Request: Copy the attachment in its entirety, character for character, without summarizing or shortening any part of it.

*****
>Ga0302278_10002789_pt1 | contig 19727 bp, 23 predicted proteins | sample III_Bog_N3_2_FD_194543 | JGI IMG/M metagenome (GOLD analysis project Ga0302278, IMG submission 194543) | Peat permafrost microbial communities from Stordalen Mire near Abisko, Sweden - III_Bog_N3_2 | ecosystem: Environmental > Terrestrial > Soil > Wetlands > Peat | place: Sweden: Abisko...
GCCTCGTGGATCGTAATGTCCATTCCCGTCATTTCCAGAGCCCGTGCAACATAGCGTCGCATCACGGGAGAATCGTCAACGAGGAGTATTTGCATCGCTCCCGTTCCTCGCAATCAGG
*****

>Ga0302278_10002789_pt1 | contig 19727 bp, 23 predicted proteins | sample III_Bog_N3_2_FD_194543 | JGI IMG/M metagenome (GOLD analysis project Ga0302278, IMG submission 194543) | Peat permafrost microbial communities from Stordalen Mire near Abisko, Sweden - III_Bog_N3_2 | ecosystem: Environmental > Terrestrial > Soil > Wetlands > Peat | place: Sweden: Abisko...
GCCTCGTGGATCGTAATGTCCATTCCCGTCATTTCCAGAGCCCGTGCAACATAGCGTCGCATCACGGGAGAATCGTCAACGAGGAGTATTTGCATCGCTCCCGTTCCTCGCAATCAGG